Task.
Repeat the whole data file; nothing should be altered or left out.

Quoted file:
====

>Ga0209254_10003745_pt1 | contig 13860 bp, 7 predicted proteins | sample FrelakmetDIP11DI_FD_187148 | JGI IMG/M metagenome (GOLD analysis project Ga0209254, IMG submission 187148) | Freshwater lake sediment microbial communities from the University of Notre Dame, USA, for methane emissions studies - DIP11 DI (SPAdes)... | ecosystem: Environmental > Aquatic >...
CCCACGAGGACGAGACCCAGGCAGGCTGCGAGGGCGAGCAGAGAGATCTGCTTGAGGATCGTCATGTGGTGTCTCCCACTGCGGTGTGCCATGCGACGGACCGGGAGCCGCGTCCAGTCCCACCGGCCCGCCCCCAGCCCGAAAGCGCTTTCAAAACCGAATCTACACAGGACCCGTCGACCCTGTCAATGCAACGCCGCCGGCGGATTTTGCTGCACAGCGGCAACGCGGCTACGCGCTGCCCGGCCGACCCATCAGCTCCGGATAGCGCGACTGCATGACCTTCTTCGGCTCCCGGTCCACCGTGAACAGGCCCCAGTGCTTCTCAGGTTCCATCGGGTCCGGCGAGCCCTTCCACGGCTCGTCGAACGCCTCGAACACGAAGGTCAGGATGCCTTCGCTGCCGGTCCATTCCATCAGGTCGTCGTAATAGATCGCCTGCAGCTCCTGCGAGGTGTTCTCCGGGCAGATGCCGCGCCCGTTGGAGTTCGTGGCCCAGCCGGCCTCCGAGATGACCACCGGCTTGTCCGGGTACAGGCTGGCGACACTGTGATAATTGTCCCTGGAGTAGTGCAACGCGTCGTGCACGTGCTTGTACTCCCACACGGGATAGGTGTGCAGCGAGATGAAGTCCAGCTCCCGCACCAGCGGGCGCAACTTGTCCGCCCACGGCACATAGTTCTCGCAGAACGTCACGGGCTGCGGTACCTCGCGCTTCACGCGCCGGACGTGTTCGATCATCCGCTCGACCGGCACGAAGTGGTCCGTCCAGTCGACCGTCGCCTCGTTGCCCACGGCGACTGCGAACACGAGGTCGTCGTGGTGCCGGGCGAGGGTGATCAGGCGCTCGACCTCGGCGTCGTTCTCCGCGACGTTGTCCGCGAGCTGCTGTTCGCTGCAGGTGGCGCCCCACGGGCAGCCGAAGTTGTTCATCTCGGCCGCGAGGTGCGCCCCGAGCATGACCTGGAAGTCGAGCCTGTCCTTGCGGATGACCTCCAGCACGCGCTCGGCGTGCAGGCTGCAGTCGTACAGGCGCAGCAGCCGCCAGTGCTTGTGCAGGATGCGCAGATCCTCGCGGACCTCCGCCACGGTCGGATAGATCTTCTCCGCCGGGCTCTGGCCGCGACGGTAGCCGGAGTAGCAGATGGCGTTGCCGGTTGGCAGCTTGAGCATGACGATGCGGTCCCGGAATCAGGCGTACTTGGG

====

>Ga0209254_10003745_pt1 | contig 13860 bp, 7 predicted proteins | sample FrelakmetDIP11DI_FD_187148 | JGI IMG/M metagenome (GOLD analysis project Ga0209254, IMG submission 187148) | Freshwater lake sediment microbial communities from the University of Notre Dame, USA, for methane emissions studies - DIP11 DI (SPAdes)... | ecosystem: Environmental > Aquatic >...
CCCACGAGGACGAGACCCAGGCAGGCTGCGAGGGCGAGCAGAGAGATCTGCTTGAGGATCGTCATGTGGTGTCTCCCACTGCGGTGTGCCATGCGACGGACCGGGAGCCGCGTCCAGTCCCACCGGCCCGCCCCCAGCCCGAAAGCGCTTTCAAAACCGAATCTACACAGGACCCGTCGACCCTGTCAATGCAACGCCGCCGGCGGATTTTGCTGCACAGCGGCAACGCGGCTACGCGCTGCCCGGCCGACCCATCAGCTCCGGATAGCGCGACTGCATGACCTTCTTCGGCTCCCGGTCCACCGTGAACAGGCCCCAGTGCTTCTCAGGTTCCATCGGGTCCGGCGAGCCCTTCCACGGCTCGTCGAACGCCTCGAACACGAAGGTCAGGATGCCTTCGCTGCCGGTCCATTCCATCAGGTCGTCGTAATAGATCGCCTGCAGCTCCTGCGAGGTGTTCTCCGGGCAGATGCCGCGCCCGTTGGAGTTCGTGGCCCAGCCGGCCTCCGAGATGACCACCGGCTTGTCCGGGTACAGGCTGGCGACACTGTGATAATTGTCCCTGGAGTAGTGCAACGCGTCGTGCACGTGCTTGTACTCCCACACGGGATAGGTGTGCAGCGAGATGAAGTCCAGCTCCCGCACCAGCGGGCGCAACTTGTCCGCCCACGGCACATAGTTCTCGCAGAACGTCACGGGCTGCGGTACCTCGCGCTTCACGCGCCGGACGTGTTCGATCATCCGCTCGACCGGCACGAAGTGGTCCGTCCAGTCGACCGTCGCCTCGTTGCCCACGGCGACTGCGAACACGAGGTCGTCGTGGTGCCGGGCGAGGGTGATCAGGCGCTCGACCTCGGCGTCGTTCTCCGCGACGTTGTCCGCGAGCTGCTGTTCGCTGCAGGTGGCGCCCCACGGGCAGCCGAAGTTGTTCATCTCGGCCGCGAGGTGCGCCCCGAGCATGACCTGGAAGTCGAGCCTGTCCTTGCGGATGACCTCCAGCACGCGCTCGGCGTGCAGGCTGCAGTCGTACAGGCGCAGCAGCCGCCAGTGCTTGTGCAGGATGCGCAGATCCTCGCGGACCTCCGCCACGGTCGGATAGATCTTCTCCGCCGGGCTCTGGCCGCGACGGTAGCCGGAGTAGCAGATGGCGTTGCCGGTTGGCAGCTTGAGCATGACGATGCGGTCCCGGAATCAGGCGTACTTGGG